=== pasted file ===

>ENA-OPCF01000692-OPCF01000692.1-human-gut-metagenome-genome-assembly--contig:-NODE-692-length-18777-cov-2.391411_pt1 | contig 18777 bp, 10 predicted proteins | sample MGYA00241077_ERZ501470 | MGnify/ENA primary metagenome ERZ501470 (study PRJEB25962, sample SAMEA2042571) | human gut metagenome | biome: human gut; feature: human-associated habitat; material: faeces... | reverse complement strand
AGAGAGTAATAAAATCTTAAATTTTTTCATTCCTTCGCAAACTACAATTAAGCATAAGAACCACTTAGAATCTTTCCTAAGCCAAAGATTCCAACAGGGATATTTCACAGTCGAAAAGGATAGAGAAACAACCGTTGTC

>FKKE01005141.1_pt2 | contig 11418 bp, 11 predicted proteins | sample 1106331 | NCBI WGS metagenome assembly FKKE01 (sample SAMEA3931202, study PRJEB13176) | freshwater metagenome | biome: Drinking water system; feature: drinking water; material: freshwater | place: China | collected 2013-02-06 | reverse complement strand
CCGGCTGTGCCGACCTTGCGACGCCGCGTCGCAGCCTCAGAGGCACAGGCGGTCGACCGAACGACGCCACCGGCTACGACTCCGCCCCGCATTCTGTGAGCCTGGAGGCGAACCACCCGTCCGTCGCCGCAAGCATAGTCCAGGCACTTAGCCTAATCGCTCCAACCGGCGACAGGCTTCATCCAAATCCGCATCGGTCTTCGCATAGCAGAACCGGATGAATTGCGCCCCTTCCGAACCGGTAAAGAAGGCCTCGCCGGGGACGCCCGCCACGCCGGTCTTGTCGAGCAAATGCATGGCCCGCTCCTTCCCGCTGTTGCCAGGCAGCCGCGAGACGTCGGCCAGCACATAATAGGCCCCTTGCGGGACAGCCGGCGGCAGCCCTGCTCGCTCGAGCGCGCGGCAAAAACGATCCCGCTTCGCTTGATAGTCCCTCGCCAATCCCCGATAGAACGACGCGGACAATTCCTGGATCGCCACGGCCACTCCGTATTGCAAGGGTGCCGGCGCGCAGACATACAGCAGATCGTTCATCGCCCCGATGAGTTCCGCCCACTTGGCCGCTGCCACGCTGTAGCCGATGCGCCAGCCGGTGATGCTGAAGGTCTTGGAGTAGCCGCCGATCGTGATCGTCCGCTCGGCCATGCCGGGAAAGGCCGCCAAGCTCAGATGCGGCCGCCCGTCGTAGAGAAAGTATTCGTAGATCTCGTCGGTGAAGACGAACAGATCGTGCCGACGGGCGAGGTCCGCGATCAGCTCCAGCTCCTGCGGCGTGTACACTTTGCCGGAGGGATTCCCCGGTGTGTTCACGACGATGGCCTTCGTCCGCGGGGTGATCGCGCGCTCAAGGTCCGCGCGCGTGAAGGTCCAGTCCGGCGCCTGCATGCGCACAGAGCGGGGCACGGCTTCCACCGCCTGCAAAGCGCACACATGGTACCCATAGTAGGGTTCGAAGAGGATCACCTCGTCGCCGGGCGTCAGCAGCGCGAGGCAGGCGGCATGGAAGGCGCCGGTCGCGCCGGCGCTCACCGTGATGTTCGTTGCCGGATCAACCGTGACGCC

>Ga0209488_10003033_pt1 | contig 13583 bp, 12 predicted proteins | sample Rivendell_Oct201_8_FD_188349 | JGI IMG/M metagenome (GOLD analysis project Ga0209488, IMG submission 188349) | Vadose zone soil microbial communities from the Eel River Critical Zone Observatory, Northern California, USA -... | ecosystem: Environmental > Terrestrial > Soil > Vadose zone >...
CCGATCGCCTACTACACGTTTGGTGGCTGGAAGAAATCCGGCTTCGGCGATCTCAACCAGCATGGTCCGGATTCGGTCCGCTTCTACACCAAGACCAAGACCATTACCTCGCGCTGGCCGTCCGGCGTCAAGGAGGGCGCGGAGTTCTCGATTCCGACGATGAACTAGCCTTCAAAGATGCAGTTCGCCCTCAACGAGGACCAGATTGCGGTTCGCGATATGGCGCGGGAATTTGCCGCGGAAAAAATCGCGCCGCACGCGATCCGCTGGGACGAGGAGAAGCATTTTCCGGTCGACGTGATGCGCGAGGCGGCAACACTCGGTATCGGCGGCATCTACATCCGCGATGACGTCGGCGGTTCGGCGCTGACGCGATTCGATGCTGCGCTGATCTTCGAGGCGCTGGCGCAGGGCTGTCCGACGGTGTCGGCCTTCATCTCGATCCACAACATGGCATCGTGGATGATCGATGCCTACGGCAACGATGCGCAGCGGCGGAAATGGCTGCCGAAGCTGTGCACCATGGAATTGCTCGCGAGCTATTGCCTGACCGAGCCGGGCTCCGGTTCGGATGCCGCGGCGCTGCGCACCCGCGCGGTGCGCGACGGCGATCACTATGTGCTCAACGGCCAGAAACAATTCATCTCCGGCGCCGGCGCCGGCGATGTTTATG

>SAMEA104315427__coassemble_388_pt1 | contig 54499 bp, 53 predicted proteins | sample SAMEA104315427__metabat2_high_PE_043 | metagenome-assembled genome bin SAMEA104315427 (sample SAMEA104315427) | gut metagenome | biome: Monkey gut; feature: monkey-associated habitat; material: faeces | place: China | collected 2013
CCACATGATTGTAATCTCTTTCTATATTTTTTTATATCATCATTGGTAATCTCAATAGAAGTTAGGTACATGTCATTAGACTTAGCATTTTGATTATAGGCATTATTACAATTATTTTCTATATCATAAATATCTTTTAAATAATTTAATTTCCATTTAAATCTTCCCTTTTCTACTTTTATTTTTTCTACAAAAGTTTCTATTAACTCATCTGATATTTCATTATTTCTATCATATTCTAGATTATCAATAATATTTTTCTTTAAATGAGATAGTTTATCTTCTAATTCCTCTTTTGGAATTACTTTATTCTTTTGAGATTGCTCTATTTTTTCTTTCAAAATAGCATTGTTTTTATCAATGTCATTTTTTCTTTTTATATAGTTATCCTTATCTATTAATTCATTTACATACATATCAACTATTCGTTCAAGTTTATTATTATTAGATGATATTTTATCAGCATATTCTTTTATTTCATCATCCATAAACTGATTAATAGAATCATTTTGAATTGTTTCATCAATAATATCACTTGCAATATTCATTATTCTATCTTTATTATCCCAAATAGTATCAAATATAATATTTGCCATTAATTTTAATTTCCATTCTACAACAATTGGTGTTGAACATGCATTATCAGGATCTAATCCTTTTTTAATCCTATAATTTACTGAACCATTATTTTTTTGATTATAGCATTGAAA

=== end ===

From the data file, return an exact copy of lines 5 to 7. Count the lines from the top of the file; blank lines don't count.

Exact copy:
>Ga0209488_10003033_pt1 | contig 13583 bp, 12 predicted proteins | sample Rivendell_Oct201_8_FD_188349 | JGI IMG/M metagenome (GOLD analysis project Ga0209488, IMG submission 188349) | Vadose zone soil microbial communities from the Eel River Critical Zone Observatory, Northern California, USA -... | ecosystem: Environmental > Terrestrial > Soil > Vadose zone >...
CCGATCGCCTACTACACGTTTGGTGGCTGGAAGAAATCCGGCTTCGGCGATCTCAACCAGCATGGTCCGGATTCGGTCCGCTTCTACACCAAGACCAAGACCATTACCTCGCGCTGGCCGTCCGGCGTCAAGGAGGGCGCGGAGTTCTCGATTCCGACGATGAACTAGCCTTCAAAGATGCAGTTCGCCCTCAACGAGGACCAGATTGCGGTTCGCGATATGGCGCGGGAATTTGCCGCGGAAAAAATCGCGCCGCACGCGATCCGCTGGGACGAGGAGAAGCATTTTCCGGTCGACGTGATGCGCGAGGCGGCAACACTCGGTATCGGCGGCATCTACATCCGCGATGACGTCGGCGGTTCGGCGCTGACGCGATTCGATGCTGCGCTGATCTTCGAGGCGCTGGCGCAGGGCTGTCCGACGGTGTCGGCCTTCATCTCGATCCACAACATGGCATCGTGGATGATCGATGCCTACGGCAACGATGCGCAGCGGCGGAAATGGCTGCCGAAGCTGTGCACCATGGAATTGCTCGCGAGCTATTGCCTGACCGAGCCGGGCTCCGGTTCGGATGCCGCGGCGCTGCGCACCCGCGCGGTGCGCGACGGCGATCACTATGTGCTCAACGGCCAGAAACAATTCATCTCCGGCGCCGGCGCCGGCGATGTTTATG

>SAMEA104315427__coassemble_388_pt1 | contig 54499 bp, 53 predicted proteins | sample SAMEA104315427__metabat2_high_PE_043 | metagenome-assembled genome bin SAMEA104315427 (sample SAMEA104315427) | gut metagenome | biome: Monkey gut; feature: monkey-associated habitat; material: faeces | place: China | collected 2013